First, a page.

Various features of the invention are set forth in the appended claims.
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|U.S. Classification||709/225, 709/228|
|International Classification||H04L29/06, H04L12/24, H04L29/08, G06F13/00, G06F13/14|
|Cooperative Classification||H04L67/1002, H04L41/12, H04L41/06|
|European Classification||H04L41/12, H04L29/08N9A|
|Mar 1, 1999||AS||Assignment|
Owner name: HEWLETT-PACKARD COMPANY, CALIFORNIA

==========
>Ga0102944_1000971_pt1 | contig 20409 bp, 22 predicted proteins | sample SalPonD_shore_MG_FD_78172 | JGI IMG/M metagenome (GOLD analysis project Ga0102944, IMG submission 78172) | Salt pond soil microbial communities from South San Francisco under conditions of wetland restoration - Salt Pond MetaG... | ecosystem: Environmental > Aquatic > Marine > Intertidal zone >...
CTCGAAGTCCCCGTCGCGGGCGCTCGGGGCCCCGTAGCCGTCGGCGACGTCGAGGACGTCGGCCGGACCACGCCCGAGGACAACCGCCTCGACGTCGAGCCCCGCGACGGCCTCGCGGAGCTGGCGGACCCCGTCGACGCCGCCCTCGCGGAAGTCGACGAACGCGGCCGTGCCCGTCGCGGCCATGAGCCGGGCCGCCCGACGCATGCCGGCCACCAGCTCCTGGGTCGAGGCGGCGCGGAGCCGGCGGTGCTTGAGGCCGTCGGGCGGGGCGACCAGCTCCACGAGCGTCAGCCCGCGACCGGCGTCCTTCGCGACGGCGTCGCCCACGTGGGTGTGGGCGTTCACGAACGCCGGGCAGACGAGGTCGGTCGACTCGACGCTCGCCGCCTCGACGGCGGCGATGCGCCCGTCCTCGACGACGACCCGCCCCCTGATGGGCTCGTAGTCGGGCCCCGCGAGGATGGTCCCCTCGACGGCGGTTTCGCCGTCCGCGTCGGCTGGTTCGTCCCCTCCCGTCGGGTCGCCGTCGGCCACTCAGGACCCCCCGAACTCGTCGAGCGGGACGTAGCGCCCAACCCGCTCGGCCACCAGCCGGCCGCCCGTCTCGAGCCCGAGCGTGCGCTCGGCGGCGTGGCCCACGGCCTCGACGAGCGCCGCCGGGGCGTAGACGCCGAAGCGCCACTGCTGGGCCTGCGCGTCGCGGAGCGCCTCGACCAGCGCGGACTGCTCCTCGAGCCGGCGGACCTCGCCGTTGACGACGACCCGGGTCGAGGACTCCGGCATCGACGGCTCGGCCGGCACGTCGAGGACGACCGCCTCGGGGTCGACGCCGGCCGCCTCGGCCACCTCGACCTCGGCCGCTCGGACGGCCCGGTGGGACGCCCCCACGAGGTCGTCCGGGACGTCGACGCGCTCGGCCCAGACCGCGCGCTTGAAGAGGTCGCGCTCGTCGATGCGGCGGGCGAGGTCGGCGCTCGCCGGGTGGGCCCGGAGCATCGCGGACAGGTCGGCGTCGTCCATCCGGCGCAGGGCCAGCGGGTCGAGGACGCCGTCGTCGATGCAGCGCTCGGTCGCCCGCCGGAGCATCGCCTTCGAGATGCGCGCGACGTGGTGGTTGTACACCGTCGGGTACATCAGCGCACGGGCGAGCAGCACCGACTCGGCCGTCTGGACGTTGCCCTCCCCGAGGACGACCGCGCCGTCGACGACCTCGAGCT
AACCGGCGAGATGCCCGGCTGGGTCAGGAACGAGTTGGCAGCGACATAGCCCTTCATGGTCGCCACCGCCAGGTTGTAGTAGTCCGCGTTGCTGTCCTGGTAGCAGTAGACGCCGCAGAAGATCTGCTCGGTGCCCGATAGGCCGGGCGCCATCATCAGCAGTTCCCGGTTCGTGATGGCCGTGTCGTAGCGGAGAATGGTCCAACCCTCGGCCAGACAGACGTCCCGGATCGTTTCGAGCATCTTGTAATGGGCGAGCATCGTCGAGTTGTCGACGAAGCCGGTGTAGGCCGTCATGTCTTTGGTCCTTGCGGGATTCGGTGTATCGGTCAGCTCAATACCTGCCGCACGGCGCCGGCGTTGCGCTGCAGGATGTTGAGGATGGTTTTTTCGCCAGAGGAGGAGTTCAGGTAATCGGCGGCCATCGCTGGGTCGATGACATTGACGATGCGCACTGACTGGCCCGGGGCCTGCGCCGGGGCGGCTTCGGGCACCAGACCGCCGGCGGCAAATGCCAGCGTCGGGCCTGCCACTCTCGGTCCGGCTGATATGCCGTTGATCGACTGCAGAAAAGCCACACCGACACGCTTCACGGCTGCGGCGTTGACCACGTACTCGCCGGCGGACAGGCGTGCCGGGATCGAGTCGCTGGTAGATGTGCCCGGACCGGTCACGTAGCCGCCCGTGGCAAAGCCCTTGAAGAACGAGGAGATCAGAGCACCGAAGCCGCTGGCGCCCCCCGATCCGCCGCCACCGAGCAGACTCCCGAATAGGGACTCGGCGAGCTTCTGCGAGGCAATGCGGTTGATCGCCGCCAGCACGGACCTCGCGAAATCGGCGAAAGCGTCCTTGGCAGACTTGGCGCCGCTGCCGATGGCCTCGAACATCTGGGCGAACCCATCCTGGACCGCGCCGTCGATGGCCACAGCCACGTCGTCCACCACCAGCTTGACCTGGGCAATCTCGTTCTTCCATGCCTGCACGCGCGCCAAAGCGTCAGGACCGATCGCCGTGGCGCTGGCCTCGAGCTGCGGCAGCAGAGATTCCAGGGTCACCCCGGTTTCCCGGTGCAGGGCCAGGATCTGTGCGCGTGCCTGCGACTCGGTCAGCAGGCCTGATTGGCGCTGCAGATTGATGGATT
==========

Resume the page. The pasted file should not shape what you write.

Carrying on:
Free format text: ASSIGNMENT OF ASSIGNORS INTEREST;ASSIGNORS:KUMPF, DAVID A.;GARCIA, GLENN R.;SMITH, DAVID L.;REEL/FRAME:009792/0309;SIGNING DATES FROM 19981103 TO 19981109
|Jul 7, 2008||FPAY||Fee payment|
Year of fee payment: 4
|Jul 14, 2008||REMI||Maintenance fee reminder mailed|
|Sep 22, 2011||AS||Assignment|
Effective date: 20030131
Owner name: HEWLETT-PACKARD DEVELOPMENT COMPANY, L.P., TEXAS
Free format text: ASSIGNMENT OF ASSIGNORS INTEREST;ASSIGNOR:HEWLETT-PACKARD COMPANY;REEL/FRAME:026945/0699
|Jul 5, 2012||FPAY||Fee payment|
Year of fee payment: 8